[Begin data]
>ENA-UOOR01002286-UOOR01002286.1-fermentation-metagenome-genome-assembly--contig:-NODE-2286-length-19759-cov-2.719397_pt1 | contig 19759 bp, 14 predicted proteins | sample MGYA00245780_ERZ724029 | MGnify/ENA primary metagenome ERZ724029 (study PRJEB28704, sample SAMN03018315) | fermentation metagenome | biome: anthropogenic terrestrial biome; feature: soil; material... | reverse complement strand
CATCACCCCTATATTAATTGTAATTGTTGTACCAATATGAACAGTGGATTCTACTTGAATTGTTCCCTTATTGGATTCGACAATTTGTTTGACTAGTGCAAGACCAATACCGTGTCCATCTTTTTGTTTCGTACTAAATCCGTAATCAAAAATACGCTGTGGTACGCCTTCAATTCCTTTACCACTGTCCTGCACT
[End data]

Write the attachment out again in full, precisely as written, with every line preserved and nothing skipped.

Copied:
>ENA-UOOR01002286-UOOR01002286.1-fermentation-metagenome-genome-assembly--contig:-NODE-2286-length-19759-cov-2.719397_pt1 | contig 19759 bp, 14 predicted proteins | sample MGYA00245780_ERZ724029 | MGnify/ENA primary metagenome ERZ724029 (study PRJEB28704, sample SAMN03018315) | fermentation metagenome | biome: anthropogenic terrestrial biome; feature: soil; material... | reverse complement strand
CATCACCCCTATATTAATTGTAATTGTTGTACCAATATGAACAGTGGATTCTACTTGAATTGTTCCCTTATTGGATTCGACAATTTGTTTGACTAGTGCAAGACCAATACCGTGTCCATCTTTTTGTTTCGTACTAAATCCGTAATCAAAAATACGCTGTGGTACGCCTTCAATTCCTTTACCACTGTCCTGCACT